ketan agrawal

🗺 representations
Last modified on May 27, 2022

Links to “🗺 representations”

Counterfactual Generative Networks (Problem setting:)

We have images \(\mathbf{x}\), and labels \(y\). In generative modeling, it’s common to assume that each \(\mathbf{x}\) can be described by some lower-dimensional latent space \(\mathbf{z}\) (e.g. color, shape, etc.) We’d like this latent representation to be disentangled into several separate, semenatically meaningful factors, so we can control the influence of each on the classifier’s decision. Usually in disentangled modeling, these factors are assumed to be statistically independent– however, in practice this is a poor assumption. One rather contrived example is found in the colored MNIST dataset:

example digits in colored MNIST dataset.

We might want to disentangle digit shape from color; however, in the train fold, all examples of the same digit are also the same color. (In the test fold, the colors are randomized.) Given this dataset, a “dumb” neural net might learn to do the simplest thing, which is to count how many pixels are a certain color; if a digit is red, it assumes it must be a 0, if it’s green, a 1, and so on, completely ignoring the digit’s shape.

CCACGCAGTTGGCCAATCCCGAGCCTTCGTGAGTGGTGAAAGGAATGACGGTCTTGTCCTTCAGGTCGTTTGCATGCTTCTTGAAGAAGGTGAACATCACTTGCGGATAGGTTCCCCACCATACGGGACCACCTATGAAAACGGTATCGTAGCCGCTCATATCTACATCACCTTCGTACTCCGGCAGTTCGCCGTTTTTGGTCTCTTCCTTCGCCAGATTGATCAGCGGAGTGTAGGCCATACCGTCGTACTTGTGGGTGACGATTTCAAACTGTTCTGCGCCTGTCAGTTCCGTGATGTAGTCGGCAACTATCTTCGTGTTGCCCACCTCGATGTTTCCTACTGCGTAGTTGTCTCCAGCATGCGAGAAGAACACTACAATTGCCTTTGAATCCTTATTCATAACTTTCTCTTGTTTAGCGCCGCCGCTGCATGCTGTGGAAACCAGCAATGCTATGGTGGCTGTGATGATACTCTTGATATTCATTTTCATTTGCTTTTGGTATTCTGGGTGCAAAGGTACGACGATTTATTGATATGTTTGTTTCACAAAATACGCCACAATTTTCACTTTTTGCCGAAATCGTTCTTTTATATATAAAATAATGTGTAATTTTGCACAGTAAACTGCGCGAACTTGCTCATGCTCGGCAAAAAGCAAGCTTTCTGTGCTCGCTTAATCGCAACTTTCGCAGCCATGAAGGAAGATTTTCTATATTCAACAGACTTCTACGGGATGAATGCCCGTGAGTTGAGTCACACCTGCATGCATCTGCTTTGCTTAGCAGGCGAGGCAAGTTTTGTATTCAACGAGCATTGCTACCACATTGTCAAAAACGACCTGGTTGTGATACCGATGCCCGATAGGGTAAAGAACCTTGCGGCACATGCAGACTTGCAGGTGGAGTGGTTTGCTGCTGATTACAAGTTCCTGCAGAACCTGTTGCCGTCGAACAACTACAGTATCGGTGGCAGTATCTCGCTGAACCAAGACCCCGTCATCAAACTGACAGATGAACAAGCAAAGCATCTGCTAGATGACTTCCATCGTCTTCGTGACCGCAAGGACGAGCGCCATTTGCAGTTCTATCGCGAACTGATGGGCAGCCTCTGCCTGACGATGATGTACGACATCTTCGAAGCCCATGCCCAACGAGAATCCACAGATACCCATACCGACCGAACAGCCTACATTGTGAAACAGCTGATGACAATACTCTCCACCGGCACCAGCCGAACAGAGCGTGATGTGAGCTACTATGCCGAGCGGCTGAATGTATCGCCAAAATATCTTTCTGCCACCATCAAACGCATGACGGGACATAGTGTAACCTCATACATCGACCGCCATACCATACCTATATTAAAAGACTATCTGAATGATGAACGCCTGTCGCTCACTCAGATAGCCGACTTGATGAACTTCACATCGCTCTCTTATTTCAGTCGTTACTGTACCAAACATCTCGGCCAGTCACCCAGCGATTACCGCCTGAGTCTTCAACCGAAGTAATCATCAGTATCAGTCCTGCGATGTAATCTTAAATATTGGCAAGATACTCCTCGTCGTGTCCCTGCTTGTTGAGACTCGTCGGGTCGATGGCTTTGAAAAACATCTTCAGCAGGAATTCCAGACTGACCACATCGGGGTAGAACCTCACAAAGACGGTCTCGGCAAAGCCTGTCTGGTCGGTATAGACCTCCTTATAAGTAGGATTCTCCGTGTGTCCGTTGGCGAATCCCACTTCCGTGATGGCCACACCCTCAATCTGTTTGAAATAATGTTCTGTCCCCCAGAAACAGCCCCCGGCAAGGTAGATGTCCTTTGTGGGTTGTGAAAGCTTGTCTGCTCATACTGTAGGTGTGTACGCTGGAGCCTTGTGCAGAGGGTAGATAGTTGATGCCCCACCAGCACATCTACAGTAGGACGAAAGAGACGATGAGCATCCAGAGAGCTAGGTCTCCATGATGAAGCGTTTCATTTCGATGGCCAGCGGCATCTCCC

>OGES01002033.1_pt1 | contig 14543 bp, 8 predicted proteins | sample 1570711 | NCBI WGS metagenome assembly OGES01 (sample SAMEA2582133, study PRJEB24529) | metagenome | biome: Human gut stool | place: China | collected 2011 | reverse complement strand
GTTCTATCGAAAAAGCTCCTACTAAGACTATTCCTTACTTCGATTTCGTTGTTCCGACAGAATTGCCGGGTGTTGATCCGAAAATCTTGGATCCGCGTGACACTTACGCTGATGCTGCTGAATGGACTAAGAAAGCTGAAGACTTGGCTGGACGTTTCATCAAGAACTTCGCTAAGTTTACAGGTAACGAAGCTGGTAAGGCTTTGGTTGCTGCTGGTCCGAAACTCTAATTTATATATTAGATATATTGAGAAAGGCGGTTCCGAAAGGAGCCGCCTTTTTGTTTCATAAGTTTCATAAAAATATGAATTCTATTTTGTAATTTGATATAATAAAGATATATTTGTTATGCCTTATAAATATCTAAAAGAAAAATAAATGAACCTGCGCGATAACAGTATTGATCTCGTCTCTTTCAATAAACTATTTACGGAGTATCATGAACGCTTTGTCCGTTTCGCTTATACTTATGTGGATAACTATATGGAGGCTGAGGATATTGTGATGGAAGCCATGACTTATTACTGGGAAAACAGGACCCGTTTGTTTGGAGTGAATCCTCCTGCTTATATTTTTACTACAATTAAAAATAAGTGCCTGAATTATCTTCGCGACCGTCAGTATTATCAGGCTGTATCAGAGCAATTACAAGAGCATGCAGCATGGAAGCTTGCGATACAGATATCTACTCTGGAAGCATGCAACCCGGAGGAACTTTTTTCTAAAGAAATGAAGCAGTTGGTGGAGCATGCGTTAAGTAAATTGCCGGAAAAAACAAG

Nancy Kanwisher (A roadmap for research > What’s represented and computed in each region?)

Astonishing success of convnets…analogs between them and the brain perception. Model of how vision “might” work in the brain. (Whoa, that’s fantastic to hear a NEUROSCIENTIST say that. We can consider them a model of the brain!)

Ratan Murty – CNN-based models of FFA, PPA, EBA? Concretely – get CNN activations, and see if you can predict the fusiform face area responses. really really high correlations.

Oh interesting – then you can test the trained model on all of Imagenet, and see what it responds to…ONLY faces. damn.

LMAO can feed things into GANs too.

🧐 philosophy

The aim of philosophy, abstractly formulated, is to understand how things in the broadest possible sense of the term hang together in the broadest possible sense of the term.
– Wilfrid Sellars, “Philosophy and the Scientific Image of Man”

Some things we can think about in a philosophical lens…

Why Graphs? (Introduction > Why Graphs?)

Graphs are a general language for describing and analyzing entities with relationships/interactions. Many domains have a natural relational structure, that lends themselves to a graph representation:

  • Physical roads, bridges, tunnels connecting places. 🚗
  • Particles, based on their proximities. ⚛️
  • Animals in a food ecosystem. 🕸
  • Computer networks. 💻
  • Knowledge graphs, scene graphs, code graphs…

Graph Representations (Graph Representations)

A few different traditional graph representations we can use.

What causes changes in distribution? (What causes changes in distribution?)

hypothesis to replace i.i.d. assumption: changes in distribution = consequence of an intervention on one/few causes /mechanisms. So, not identically distributed, but pretty similar, if you’re in the right high-level representation space. (E.g. if you put shaded glasses on, all the pixels change in basic RGB space – but in some high-level semantic space, only one bit changed!)